Insisting on the rights of capital in a post-Soviet free-for-all.
Resurrecting an American star
By Edson Burton
As a pioneering exponent of Black economic independence, the name Harry Pace should be on the lips of every student of Black history. His dizzying biopic should have been made several times over. Instead, it was not until this year that his achievements reached a new audience.
Across three episodes of the Radio Lab podcast, presenters Jad Abumrad and Shima Oliaee chart the extraordinary story, the highs, lows, erasure and rediscovery of a forgotten hero. They’re joined along the way by an all-star cast of social commentators, journalists and authors including Margot Jefferson and Paul Slade whose book, Black Swan Blues: The Hard Rise and Brutal Fall of America’s First Black-Owned Record Label (2021), inspired the podcast.
In true detective story fashion, the prologue to Harry’s story is the discovery by his grandchildren of their famous ancestor. The following episodes dive into the various plot twists before coming full circle in the final episode.
Episode One explores the making of Harry Pace, up to the success of Black Swan records. Those years are inescapably the story of the colour line at its most acute. Segregationist Jim Crow laws were rigidly enforced by the state and the Ku Klux Klan.
A ‘fair skinned’ child protégé, raised by a single parent in a small town in Georgia, Harry was awarded a scholarship to Atlanta University where he fell under the mentorship of W.E.B Du Bois. The leading scholar activist of his time, Du Bois identified in Harry the attributes of the talented tenth. A concept espoused by Du Bois, the ‘talented tenth’ reflected a belief that by investing in the ‘brightest’ [and] ‘most intellectual men’, the position of African Americans generally could be rapidly improved.
This commitment to the talented tenth and racial uplift drove Harry, soon after graduating, to establish in 1912 the music publishing company Pace and Handy with composer and musician W.C. Handy. By creating their own firm, they side stepped the exclusionary practices of White music publishers. Alive to the opportunities of the emerging market in records and possibilities for racial uplift, Harry broke with Handy to establish the first African American label, Black Swan records, in 1921.
In what is a recurring theme, the success of Black Swan alerted White-owned labels to the fact that ‘there is profit to be made from producing and distributing’ Black music. The podcast’s contributors describe the attempts to undermine Black Swan through means fair and foul. The foul included various acts of sabotage; the fair through poaching its star performers. Faced with bankruptcy, Harry sold Black Swan to Paramount in 1923.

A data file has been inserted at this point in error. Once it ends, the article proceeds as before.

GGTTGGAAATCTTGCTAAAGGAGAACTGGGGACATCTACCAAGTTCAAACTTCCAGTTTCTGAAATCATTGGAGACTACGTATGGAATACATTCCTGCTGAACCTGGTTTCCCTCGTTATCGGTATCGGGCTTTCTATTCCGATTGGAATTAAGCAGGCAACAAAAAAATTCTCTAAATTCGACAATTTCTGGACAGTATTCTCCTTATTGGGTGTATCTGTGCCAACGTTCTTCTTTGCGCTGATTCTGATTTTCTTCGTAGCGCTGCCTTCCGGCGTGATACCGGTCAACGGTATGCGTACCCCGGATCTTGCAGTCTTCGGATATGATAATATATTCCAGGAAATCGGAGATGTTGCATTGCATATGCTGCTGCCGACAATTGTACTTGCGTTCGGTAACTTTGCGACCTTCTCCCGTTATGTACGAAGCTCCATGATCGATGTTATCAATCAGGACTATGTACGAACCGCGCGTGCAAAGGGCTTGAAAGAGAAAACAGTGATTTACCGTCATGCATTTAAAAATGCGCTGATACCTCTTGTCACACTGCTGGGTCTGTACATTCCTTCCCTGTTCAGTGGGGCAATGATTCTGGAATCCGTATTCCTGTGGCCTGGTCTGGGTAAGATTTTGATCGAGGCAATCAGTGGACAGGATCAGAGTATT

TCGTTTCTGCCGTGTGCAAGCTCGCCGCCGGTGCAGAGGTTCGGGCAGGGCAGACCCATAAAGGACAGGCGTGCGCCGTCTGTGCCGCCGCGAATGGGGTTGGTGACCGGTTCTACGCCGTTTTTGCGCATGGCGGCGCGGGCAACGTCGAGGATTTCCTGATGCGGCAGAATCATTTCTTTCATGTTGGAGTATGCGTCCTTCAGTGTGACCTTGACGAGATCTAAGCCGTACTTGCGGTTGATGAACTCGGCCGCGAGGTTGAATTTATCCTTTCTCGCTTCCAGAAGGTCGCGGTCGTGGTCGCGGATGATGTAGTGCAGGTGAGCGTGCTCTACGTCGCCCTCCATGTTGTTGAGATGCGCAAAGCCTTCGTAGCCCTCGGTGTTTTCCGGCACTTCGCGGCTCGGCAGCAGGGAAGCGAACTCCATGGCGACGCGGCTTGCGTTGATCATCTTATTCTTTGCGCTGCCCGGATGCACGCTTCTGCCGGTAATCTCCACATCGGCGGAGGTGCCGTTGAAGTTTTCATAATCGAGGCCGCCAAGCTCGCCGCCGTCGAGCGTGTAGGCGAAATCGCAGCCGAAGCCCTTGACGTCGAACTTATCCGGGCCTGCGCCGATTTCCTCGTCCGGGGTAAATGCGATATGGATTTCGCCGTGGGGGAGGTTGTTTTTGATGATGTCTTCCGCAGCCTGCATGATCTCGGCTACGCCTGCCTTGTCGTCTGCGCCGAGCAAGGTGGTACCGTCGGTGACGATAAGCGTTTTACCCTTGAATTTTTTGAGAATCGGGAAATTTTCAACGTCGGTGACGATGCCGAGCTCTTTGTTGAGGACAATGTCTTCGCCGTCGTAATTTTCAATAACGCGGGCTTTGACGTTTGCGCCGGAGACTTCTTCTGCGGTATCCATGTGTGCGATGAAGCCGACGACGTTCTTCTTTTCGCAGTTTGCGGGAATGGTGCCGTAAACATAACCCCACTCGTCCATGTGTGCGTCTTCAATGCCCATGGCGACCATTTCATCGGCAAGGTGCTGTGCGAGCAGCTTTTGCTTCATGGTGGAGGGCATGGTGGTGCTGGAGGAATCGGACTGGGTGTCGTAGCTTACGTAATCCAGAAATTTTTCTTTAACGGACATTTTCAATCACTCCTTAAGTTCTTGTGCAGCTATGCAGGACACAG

Episode Two explores Harry’s role in desegregating Chicago’s South Side as president of the largest African American insurance firm in the US, the Supreme Liberty Life Insurance Company. In 1937 he provoked a test case which overturned the racially restrictive covenants that governed where African Americans – also Jews and Armenians – could live in Chicago.
This should have been a stepping stone to further greatness in the life of the archetypal ‘race man.’ But Harry was living a double life. At work he was the African American polymath president of a proudly all Black company; at home in his suburban segregated neighbourhood, Woodlawn, Harry ‘passed’ as White. Threatened with exposure he withdrew from public life altogether.
Episode Three takes us to the discovery of Harry’s story by his descendants and its impact on their lives. Engaging and rich throughout, this episode is the most riveting in the series. Harry’s passing as White recasts his life as an enigma. Was Harry a Trojan horse or had he succumbed to the pleasures of White privilege? At what point in his internal life did he slip into this extra layer of consciousness? Can one who gave so much be denounced as a ‘traitor?’ Is it delusional for his previously White-identifying descendants to claim a Black identity?’ On these questions the contributors are entertainingly divided. They are however united in a shared sense of the tragedy that underlies Harry’s life and erasure.
The Vanishing of Harry Pace holds up a mirror in which we see our present. Contemporary hashtags #BuyBlack, #ShopBlack #TheBlackPound embody the kind of race-first philosophy that Harry put into practice. Jay-Z’s sale of Tidal, his short-lived streaming service, to Twitter is a more recent example of the challenges facing Black capitalism in the face of its White counterpart.
Current debates suggest both a hardening and a loosening of identity constructs. Britain has never seriously entertained a ‘one drop rule’ (the historical racialised classification in the USA that suggest just one drop of so-called black blood in your heritage determined that you were black). How then might we make sense of Blackness in generations to come? The question is of course upon us now.